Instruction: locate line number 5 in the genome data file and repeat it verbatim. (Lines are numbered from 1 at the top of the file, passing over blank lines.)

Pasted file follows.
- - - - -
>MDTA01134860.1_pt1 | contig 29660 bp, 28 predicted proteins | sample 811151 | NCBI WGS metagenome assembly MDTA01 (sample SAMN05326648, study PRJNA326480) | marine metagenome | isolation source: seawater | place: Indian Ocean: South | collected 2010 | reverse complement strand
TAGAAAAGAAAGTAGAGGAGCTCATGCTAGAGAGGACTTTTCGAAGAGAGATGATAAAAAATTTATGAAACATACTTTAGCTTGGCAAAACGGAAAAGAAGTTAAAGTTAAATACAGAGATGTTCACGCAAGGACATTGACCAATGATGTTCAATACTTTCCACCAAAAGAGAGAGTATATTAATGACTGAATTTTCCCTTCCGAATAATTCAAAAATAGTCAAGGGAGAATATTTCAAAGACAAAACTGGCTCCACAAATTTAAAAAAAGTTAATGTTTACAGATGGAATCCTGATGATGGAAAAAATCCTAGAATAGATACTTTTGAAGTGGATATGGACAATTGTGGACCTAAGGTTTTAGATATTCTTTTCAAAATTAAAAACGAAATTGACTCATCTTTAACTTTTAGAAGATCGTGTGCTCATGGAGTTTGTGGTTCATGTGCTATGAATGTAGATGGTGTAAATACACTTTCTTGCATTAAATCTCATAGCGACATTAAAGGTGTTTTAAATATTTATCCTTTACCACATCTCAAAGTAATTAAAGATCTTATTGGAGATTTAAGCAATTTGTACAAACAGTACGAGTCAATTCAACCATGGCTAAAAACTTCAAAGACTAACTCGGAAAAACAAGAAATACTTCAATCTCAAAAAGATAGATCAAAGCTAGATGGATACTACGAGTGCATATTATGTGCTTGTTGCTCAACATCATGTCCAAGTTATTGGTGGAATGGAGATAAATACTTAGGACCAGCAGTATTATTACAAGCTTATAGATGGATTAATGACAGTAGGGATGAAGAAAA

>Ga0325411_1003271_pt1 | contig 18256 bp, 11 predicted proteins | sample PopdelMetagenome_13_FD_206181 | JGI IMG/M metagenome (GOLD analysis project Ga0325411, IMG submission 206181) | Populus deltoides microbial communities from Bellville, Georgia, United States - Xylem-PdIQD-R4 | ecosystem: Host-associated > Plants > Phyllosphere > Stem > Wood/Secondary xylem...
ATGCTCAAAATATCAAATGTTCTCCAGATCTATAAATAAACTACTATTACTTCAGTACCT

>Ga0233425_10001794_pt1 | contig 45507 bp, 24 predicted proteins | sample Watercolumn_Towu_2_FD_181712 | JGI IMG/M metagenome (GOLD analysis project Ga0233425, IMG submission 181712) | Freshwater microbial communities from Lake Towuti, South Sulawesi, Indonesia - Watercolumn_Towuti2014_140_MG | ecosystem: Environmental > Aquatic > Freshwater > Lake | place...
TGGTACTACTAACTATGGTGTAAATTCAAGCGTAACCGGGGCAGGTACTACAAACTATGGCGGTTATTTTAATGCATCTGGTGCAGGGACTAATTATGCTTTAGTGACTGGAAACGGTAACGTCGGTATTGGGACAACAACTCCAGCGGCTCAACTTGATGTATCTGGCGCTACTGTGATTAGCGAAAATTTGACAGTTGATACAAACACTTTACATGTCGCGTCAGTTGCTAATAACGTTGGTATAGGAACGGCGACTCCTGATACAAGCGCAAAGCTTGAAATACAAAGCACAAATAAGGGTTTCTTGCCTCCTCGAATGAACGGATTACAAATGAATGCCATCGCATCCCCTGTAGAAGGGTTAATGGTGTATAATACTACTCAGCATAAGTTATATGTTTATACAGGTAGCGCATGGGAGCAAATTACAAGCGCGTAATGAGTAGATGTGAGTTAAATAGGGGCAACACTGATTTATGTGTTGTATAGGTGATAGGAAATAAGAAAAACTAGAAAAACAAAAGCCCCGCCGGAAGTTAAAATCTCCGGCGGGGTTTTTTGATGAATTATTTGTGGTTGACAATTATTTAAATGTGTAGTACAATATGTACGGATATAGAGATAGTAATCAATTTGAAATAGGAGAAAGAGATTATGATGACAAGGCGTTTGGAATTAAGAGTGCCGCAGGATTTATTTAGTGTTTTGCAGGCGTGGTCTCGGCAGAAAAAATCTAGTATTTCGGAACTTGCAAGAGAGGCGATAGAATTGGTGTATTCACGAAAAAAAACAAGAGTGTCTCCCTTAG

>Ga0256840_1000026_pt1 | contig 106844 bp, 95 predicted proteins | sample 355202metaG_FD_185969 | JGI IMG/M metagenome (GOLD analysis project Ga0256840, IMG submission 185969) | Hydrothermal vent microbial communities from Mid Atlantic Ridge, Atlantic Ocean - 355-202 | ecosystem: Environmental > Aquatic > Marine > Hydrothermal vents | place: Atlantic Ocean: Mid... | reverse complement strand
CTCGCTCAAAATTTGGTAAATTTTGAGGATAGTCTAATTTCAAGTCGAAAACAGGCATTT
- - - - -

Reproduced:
>Ga0233425_10001794_pt1 | contig 45507 bp, 24 predicted proteins | sample Watercolumn_Towu_2_FD_181712 | JGI IMG/M metagenome (GOLD analysis project Ga0233425, IMG submission 181712) | Freshwater microbial communities from Lake Towuti, South Sulawesi, Indonesia - Watercolumn_Towuti2014_140_MG | ecosystem: Environmental > Aquatic > Freshwater > Lake | place...